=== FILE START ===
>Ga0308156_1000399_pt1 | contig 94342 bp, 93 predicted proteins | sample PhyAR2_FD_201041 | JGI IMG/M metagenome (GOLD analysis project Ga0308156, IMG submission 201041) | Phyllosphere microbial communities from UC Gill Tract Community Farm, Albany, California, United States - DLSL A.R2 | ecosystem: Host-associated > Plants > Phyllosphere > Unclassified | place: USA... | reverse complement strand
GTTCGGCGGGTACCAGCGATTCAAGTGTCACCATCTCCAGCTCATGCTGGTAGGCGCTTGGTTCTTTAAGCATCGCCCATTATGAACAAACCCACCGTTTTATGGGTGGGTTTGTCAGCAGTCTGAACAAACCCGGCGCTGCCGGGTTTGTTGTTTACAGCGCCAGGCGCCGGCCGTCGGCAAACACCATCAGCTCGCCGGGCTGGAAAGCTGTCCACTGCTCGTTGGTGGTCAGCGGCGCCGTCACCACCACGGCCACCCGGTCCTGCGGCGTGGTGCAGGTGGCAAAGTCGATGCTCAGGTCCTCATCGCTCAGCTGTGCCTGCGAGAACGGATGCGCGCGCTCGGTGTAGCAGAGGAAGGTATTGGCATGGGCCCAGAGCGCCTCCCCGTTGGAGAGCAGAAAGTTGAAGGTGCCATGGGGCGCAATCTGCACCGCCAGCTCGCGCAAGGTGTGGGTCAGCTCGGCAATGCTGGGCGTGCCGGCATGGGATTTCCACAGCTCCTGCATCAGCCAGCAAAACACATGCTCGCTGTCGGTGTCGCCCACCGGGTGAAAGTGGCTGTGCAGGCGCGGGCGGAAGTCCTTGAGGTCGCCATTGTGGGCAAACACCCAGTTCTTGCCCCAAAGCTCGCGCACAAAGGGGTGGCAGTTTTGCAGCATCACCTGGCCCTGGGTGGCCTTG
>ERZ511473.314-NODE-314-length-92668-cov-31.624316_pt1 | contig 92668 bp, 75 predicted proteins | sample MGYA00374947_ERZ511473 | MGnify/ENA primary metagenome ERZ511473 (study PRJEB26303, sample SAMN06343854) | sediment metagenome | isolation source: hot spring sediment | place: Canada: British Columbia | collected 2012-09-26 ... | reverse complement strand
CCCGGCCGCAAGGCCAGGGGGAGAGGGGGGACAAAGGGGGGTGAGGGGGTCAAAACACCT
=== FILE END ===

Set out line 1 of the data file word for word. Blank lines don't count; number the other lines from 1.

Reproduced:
>Ga0308156_1000399_pt1 | contig 94342 bp, 93 predicted proteins | sample PhyAR2_FD_201041 | JGI IMG/M metagenome (GOLD analysis project Ga0308156, IMG submission 201041) | Phyllosphere microbial communities from UC Gill Tract Community Farm, Albany, California, United States - DLSL A.R2 | ecosystem: Host-associated > Plants > Phyllosphere > Unclassified | place: USA... | reverse complement strand